Drone Pilot JobsNew drone rules work on trust, but there are holes

November 14, 2021by helo-10
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New drone rules work on trust, but there are holes



The Editorial Board

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Published 15.11.21, 12:55 AM


In a country where the State still often plays nanny, dictating what people can eat, watch on television or listen to on the radio, the government has decided to break with its tradition in the unlikeliest of sectors. India’s recently notified new Drone Rules 2021 dramatically reduce the hoops citizens must jump through to own, pilot and operate drones. Instead of treating people with suspicion, the new rules work on the presumption of trust. A slew of approvals that were earlier needed to own and fly a drone have mostly all been abolished. Those operating small drones do not even need a licence. The licence fee has been slashed to make these unmanned flying machines more accessible. Heavier drones that can carry weights of nearly twice the earlier weight allowed have now been permitted. The new rules also shrink the span of no-fly areas near airports.

A liberalized legal regime is often a good idea for a new sector, allowing innovation to flourish. Rwanda, Ghana and other African countries have successfully used drones to deliver essential medical supplies and tests, in particular during the Covid-19 pandemic, to remote regions that would otherwise be hard to reach. Drones can help farmers monitor their crops better, helping them increase their yield. They can also beat traffic snarls on choked city streets to deliver everything, from groceries to food. All of this could, in turn, create a wave of new jobs. But there are also holes in the new rules that could spawn a new set of problems. Drone users are no longer required to ensure the privacy of others. A separate data protection bill before Parliament could partly compensate for that, but it would still allow government agencies to use drones for surveillance in an almost unchecked manner. The absence of rigorous scrutiny of those who want to fly drones could turn these aerial vehicles into threats for the rest of the population. It is not hard to imagine poorly navigated drones falling from the skies on unsuspecting residents, while criminal networks could use them for illicit activities. Balancing the rights of drone-users and other citizens will prove to be a challenge. But if India gets it right, citizens might find answers to many of their prayers — from healthcare to food security — by looking up to the skies.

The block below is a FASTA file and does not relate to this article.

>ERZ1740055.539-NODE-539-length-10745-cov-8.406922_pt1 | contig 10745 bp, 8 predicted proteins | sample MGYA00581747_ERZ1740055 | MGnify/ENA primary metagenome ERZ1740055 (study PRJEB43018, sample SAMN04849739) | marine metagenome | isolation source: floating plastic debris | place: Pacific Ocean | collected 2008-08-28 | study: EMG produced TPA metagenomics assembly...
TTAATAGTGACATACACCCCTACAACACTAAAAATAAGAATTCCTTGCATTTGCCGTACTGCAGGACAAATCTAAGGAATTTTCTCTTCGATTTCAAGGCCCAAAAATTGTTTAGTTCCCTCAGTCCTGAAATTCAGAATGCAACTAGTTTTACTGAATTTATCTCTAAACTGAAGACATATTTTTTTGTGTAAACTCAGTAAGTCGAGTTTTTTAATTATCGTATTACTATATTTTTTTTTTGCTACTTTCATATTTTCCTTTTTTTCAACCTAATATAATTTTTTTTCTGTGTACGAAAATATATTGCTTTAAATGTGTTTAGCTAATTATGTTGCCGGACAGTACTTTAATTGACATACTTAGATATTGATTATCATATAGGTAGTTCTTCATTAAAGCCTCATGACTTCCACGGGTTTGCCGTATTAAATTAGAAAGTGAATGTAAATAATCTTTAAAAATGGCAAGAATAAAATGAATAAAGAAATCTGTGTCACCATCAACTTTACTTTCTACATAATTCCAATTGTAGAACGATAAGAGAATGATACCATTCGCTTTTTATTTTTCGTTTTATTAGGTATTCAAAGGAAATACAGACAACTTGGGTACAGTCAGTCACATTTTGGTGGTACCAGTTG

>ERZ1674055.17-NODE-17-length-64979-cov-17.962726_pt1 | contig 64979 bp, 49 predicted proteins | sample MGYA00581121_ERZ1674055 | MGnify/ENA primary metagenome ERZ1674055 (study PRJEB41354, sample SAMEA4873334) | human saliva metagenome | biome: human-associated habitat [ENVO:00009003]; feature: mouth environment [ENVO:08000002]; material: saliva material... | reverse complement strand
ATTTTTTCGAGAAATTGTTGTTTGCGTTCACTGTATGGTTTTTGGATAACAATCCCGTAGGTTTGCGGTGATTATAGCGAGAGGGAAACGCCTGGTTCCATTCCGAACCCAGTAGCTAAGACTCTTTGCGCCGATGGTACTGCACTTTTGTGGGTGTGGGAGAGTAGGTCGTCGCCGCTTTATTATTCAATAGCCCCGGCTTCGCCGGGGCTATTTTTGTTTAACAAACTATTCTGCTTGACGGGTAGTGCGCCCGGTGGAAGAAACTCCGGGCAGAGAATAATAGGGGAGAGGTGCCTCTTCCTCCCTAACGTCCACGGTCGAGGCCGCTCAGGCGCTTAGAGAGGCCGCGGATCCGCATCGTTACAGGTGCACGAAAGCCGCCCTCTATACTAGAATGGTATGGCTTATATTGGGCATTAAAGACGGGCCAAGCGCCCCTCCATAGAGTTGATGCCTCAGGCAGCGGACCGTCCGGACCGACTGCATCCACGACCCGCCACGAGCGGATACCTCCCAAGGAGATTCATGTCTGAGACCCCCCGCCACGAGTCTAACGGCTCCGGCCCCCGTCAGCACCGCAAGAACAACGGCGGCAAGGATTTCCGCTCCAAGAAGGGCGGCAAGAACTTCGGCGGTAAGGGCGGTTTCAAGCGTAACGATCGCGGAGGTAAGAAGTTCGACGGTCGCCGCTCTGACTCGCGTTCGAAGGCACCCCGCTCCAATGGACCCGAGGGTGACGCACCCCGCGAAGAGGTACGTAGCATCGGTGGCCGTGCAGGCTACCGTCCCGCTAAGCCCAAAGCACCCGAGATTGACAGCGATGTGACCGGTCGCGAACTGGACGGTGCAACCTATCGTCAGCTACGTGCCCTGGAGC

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There is more to being a drone pilot than just buying a machine and flying in your backyard. It can be that simple, but most of us will need to understand some drone laws before we try to take to the sky.

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